This article was originally published on June 30, 2014, but we think it still rocks!
Many photographers whole-heartedly align themselves with either analog or digital photography; some even consider the two to be entirely separate mediums. At the end of the day, however, they're both bound together by the lens. Another, almost mythical breed of photographer exists, needing neither DSLR nor Hasselblad, these shutterbugs are camera-less.
Using various photographic practices, some traditional and dated (the photogram and the cyanotype), and others unique (the chemigram, and the swallow-your-film-and-let-your-digestive-system-do-the-rest process), no matter the means, these are artists creating aesthetically unique works that go way beyond the photography to which most of us are accustomed. In order to introduce you to this truly bizarre and inventive medium, we've rounded up some of the most interesting camera-less photographers both from the present and past:
1. Luke Evans and Josh Lake
The youngest photographer on our list is Luke Evans (lead image). Born in 1992, this British photographer has created two bodies of work that are entirely camera-less. His first and most famous series is called Inside Out. Alongside partner Josh Lake (also lead image), Evans swallowed rolls of 35mm film and had his digestive enzymes process the film. The duo "deposited" their film inside of a darkroom, washed the negatives, and printed their exquisite results.
For his most recent camera-less project, Xero, Evans utilized 400,000 volts of electricity in a highly-complicated process best detailed here. Regarding this series, Evans states, "the electrical field is destroyed through the process, thus each edition is completely unique."
2. Floris Neusüss
At the ripe age of 74, Floris Neusüss creates enormous full-body photograms, inspired by the work of Man Ray and Lázló Moholy-Nagy. To create his images, Neusüss places his entire subjects' bodies onto photosensitive paper, and then exposes them to light. These spectral, sensual renditions of the human body, nicknamed Nudogramms by Neusüss himself, are the stencil-esque result.
3. Garry Fabian Miller
Garry Fabian Miller is another such camera-less photographer who still employs the darkroom process. For his series Becoming Magma, the artist, "shined light through colored glass vessels and over cut-paper shapes to create forms that record directly onto photographic paper," a unique process that resulted in cataclysmic, minimalist red and black prints.
4. Pierre Cordier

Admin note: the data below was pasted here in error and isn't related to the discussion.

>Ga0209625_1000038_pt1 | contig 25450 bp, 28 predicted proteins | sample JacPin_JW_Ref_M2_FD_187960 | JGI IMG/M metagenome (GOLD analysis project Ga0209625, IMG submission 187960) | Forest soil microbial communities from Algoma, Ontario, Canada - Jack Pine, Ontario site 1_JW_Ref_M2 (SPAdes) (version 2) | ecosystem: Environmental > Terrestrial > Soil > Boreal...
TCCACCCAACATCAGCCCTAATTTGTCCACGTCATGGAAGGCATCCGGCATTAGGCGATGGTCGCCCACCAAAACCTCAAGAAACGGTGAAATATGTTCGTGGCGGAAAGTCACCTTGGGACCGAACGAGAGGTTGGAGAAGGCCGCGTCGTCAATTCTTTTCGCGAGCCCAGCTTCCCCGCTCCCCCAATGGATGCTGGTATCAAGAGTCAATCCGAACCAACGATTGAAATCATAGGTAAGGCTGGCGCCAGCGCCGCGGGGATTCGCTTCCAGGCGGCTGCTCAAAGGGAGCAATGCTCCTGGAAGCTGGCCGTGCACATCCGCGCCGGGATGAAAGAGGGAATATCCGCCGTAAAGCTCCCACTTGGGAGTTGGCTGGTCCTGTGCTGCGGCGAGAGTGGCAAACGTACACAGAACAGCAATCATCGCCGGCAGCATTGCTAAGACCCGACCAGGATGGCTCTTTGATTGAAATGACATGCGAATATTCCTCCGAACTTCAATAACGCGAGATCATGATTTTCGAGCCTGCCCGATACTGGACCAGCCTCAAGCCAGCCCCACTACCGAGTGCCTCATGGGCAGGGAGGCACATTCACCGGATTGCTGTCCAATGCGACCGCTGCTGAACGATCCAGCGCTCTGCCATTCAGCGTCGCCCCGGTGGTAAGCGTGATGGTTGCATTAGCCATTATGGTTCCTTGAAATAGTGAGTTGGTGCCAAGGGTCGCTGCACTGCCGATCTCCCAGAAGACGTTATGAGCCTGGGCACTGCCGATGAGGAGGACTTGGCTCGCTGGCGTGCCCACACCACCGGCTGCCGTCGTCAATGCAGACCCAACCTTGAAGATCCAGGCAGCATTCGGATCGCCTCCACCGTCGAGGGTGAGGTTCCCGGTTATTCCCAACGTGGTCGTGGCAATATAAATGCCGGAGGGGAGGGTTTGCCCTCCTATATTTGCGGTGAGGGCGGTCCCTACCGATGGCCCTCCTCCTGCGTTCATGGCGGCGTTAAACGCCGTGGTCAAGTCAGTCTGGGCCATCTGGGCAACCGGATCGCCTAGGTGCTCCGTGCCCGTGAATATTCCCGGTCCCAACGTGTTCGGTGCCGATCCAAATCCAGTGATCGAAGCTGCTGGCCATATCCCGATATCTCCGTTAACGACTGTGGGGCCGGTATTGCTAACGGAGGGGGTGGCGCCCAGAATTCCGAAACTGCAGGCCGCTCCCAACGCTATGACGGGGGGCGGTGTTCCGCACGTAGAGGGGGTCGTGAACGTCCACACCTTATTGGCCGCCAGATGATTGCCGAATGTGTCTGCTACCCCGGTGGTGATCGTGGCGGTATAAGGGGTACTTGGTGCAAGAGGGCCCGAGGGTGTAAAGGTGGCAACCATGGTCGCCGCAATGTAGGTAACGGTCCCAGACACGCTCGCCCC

The oldest photographer on our list, at the age of 81, Belgian photographer Pierre Cordier employs a camera-free process all his own. Dubbed chemigrams, his images employ the traditional chemical processes of photography, including developer, fixer, and light-sensitive paper, but are created in full light. The results are intricate geometrical prints that resemble paintings more than traditional photographs.
5. Alison Rossiter
Alison Rossiter's process revolves around using expired photographic paper from the 20th Century. Once she has selected her aged paper, Rossiter brings the sheets to a darkroom and exposes them. What each print will yield is a mystery to her, but the best become like abstract expressionist paintings. She names each print after the paper's name and expiration date, emphasizing the history and nostalgia of her prints.
6. Simone Bergantini
While Simone Bergantini does not exclusively work without a camera—in fact, astrazioni is his only camera-less project— this does not make the artist's images any less compelling. Appearing as combinations of design, geometry, and abstraction his images are made in color darkrooms without the use of negatives. Bergantini states that the series "recounts the experience and the poetics which have fascinated me over the last years and that have taught me to love photography." We hope he knows that astrazioni makes us love photography, too.
7. Dan Peyton
Dan Peyton is one of the few remaining cyanotype process purists, a purveyor of the process originally developed in the 19th Century. Cyanotyping involves placing an object onto a coated paper (similar to a photogram) and exposing it to the sun; the object's shadow creates the resulting blue image. Peyton uses quotidian subject matter including birds and flags to make simple, stark images reminiscent of architectural blueprints.
8. Susan Derges
The last photographer on our list is Susan Derges, whose calm, naturalistic process can only be performed in the dark of night. Fully submerging photographic paper into moving bodies of water, Derges uses the moon and a flashlight to create her unique exposures. As nature becomes Derges' darkroom, our eyes become entranced.
So is camera-less photography simply an extension of the age-old art, or its own, entirely new discipline? And who did we miss?